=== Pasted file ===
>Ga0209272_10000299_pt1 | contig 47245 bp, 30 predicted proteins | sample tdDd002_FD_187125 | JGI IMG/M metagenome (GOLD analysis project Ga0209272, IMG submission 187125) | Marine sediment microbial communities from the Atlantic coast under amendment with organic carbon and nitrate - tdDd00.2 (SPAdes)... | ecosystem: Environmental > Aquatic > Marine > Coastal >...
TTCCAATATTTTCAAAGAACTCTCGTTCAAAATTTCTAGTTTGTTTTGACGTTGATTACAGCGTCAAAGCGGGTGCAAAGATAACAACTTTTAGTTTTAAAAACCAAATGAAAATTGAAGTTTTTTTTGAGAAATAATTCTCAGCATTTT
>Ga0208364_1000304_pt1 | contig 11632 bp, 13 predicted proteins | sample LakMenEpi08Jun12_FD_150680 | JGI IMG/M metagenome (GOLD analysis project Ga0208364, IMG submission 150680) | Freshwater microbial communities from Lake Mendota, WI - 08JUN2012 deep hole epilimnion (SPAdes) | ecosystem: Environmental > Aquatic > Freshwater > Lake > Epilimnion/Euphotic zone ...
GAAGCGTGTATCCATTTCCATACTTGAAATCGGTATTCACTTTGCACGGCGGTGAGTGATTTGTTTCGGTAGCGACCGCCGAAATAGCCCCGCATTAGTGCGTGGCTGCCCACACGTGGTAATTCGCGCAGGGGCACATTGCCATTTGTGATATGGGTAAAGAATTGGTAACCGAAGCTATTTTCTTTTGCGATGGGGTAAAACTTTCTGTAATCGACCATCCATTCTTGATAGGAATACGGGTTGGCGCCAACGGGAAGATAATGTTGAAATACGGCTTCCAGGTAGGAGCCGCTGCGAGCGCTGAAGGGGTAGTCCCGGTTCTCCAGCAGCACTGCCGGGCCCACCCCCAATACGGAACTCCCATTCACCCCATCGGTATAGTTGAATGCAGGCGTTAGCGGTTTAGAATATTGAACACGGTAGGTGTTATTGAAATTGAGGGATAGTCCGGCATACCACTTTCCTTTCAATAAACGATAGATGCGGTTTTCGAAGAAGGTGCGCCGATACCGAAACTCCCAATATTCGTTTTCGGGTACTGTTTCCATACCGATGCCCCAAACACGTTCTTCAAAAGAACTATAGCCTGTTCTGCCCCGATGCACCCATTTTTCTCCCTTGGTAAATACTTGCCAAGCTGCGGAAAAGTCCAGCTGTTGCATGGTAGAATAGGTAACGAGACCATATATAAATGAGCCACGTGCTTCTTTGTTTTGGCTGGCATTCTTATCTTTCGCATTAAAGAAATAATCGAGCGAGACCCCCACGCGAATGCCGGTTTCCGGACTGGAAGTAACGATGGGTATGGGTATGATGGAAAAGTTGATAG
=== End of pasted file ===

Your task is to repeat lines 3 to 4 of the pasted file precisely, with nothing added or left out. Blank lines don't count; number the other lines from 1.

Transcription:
>Ga0208364_1000304_pt1 | contig 11632 bp, 13 predicted proteins | sample LakMenEpi08Jun12_FD_150680 | JGI IMG/M metagenome (GOLD analysis project Ga0208364, IMG submission 150680) | Freshwater microbial communities from Lake Mendota, WI - 08JUN2012 deep hole epilimnion (SPAdes) | ecosystem: Environmental > Aquatic > Freshwater > Lake > Epilimnion/Euphotic zone ...
GAAGCGTGTATCCATTTCCATACTTGAAATCGGTATTCACTTTGCACGGCGGTGAGTGATTTGTTTCGGTAGCGACCGCCGAAATAGCCCCGCATTAGTGCGTGGCTGCCCACACGTGGTAATTCGCGCAGGGGCACATTGCCATTTGTGATATGGGTAAAGAATTGGTAACCGAAGCTATTTTCTTTTGCGATGGGGTAAAACTTTCTGTAATCGACCATCCATTCTTGATAGGAATACGGGTTGGCGCCAACGGGAAGATAATGTTGAAATACGGCTTCCAGGTAGGAGCCGCTGCGAGCGCTGAAGGGGTAGTCCCGGTTCTCCAGCAGCACTGCCGGGCCCACCCCCAATACGGAACTCCCATTCACCCCATCGGTATAGTTGAATGCAGGCGTTAGCGGTTTAGAATATTGAACACGGTAGGTGTTATTGAAATTGAGGGATAGTCCGGCATACCACTTTCCTTTCAATAAACGATAGATGCGGTTTTCGAAGAAGGTGCGCCGATACCGAAACTCCCAATATTCGTTTTCGGGTACTGTTTCCATACCGATGCCCCAAACACGTTCTTCAAAAGAACTATAGCCTGTTCTGCCCCGATGCACCCATTTTTCTCCCTTGGTAAATACTTGCCAAGCTGCGGAAAAGTCCAGCTGTTGCATGGTAGAATAGGTAACGAGACCATATATAAATGAGCCACGTGCTTCTTTGTTTTGGCTGGCATTCTTATCTTTCGCATTAAAGAAATAATCGAGCGAGACCCCCACGCGAATGCCGGTTTCCGGACTGGAAGTAACGATGGGTATGGGTATGATGGAAAAGTTGATAG